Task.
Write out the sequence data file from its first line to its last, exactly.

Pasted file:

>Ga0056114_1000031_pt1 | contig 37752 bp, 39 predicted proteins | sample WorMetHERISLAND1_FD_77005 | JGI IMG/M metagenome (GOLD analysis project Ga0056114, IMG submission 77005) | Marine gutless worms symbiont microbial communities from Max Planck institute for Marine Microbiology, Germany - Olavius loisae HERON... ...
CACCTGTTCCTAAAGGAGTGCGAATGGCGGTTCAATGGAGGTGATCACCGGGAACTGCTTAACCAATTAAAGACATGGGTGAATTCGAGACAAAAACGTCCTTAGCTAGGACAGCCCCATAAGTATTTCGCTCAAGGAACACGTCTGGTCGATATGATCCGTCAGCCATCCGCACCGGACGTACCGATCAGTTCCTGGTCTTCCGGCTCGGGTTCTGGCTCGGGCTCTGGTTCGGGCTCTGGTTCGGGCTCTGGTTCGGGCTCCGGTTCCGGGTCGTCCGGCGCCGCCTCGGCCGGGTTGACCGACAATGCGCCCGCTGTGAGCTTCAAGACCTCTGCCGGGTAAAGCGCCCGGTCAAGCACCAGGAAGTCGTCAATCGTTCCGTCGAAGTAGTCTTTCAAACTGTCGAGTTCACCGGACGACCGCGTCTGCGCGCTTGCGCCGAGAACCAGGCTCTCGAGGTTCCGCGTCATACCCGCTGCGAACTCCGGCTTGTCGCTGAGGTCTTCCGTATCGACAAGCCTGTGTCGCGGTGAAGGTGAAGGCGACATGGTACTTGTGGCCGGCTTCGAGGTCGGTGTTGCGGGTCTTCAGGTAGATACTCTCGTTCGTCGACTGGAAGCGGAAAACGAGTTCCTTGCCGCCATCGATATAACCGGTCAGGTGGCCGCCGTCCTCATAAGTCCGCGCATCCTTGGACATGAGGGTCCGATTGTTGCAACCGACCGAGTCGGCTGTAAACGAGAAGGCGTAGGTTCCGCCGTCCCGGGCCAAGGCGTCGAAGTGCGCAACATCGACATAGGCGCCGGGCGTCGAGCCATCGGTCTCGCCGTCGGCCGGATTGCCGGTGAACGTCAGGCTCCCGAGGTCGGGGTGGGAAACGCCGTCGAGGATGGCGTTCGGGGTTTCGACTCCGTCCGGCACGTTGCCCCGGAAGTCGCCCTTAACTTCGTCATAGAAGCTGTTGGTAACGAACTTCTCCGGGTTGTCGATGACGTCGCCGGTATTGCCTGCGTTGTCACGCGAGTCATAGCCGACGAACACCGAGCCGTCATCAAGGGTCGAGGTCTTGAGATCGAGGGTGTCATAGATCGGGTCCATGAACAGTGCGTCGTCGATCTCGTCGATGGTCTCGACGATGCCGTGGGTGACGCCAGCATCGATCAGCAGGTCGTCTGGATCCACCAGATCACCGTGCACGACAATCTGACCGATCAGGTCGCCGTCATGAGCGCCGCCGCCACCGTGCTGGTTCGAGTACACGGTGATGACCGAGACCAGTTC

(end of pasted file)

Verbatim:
>Ga0056114_1000031_pt1 | contig 37752 bp, 39 predicted proteins | sample WorMetHERISLAND1_FD_77005 | JGI IMG/M metagenome (GOLD analysis project Ga0056114, IMG submission 77005) | Marine gutless worms symbiont microbial communities from Max Planck institute for Marine Microbiology, Germany - Olavius loisae HERON... ...
CACCTGTTCCTAAAGGAGTGCGAATGGCGGTTCAATGGAGGTGATCACCGGGAACTGCTTAACCAATTAAAGACATGGGTGAATTCGAGACAAAAACGTCCTTAGCTAGGACAGCCCCATAAGTATTTCGCTCAAGGAACACGTCTGGTCGATATGATCCGTCAGCCATCCGCACCGGACGTACCGATCAGTTCCTGGTCTTCCGGCTCGGGTTCTGGCTCGGGCTCTGGTTCGGGCTCTGGTTCGGGCTCTGGTTCGGGCTCCGGTTCCGGGTCGTCCGGCGCCGCCTCGGCCGGGTTGACCGACAATGCGCCCGCTGTGAGCTTCAAGACCTCTGCCGGGTAAAGCGCCCGGTCAAGCACCAGGAAGTCGTCAATCGTTCCGTCGAAGTAGTCTTTCAAACTGTCGAGTTCACCGGACGACCGCGTCTGCGCGCTTGCGCCGAGAACCAGGCTCTCGAGGTTCCGCGTCATACCCGCTGCGAACTCCGGCTTGTCGCTGAGGTCTTCCGTATCGACAAGCCTGTGTCGCGGTGAAGGTGAAGGCGACATGGTACTTGTGGCCGGCTTCGAGGTCGGTGTTGCGGGTCTTCAGGTAGATACTCTCGTTCGTCGACTGGAAGCGGAAAACGAGTTCCTTGCCGCCATCGATATAACCGGTCAGGTGGCCGCCGTCCTCATAAGTCCGCGCATCCTTGGACATGAGGGTCCGATTGTTGCAACCGACCGAGTCGGCTGTAAACGAGAAGGCGTAGGTTCCGCCGTCCCGGGCCAAGGCGTCGAAGTGCGCAACATCGACATAGGCGCCGGGCGTCGAGCCATCGGTCTCGCCGTCGGCCGGATTGCCGGTGAACGTCAGGCTCCCGAGGTCGGGGTGGGAAACGCCGTCGAGGATGGCGTTCGGGGTTTCGACTCCGTCCGGCACGTTGCCCCGGAAGTCGCCCTTAACTTCGTCATAGAAGCTGTTGGTAACGAACTTCTCCGGGTTGTCGATGACGTCGCCGGTATTGCCTGCGTTGTCACGCGAGTCATAGCCGACGAACACCGAGCCGTCATCAAGGGTCGAGGTCTTGAGATCGAGGGTGTCATAGATCGGGTCCATGAACAGTGCGTCGTCGATCTCGTCGATGGTCTCGACGATGCCGTGGGTGACGCCAGCATCGATCAGCAGGTCGTCTGGATCCACCAGATCACCGTGCACGACAATCTGACCGATCAGGTCGCCGTCATGAGCGCCGCCGCCACCGTGCTGGTTCGAGTACACGGTGATGACCGAGACCAGTTC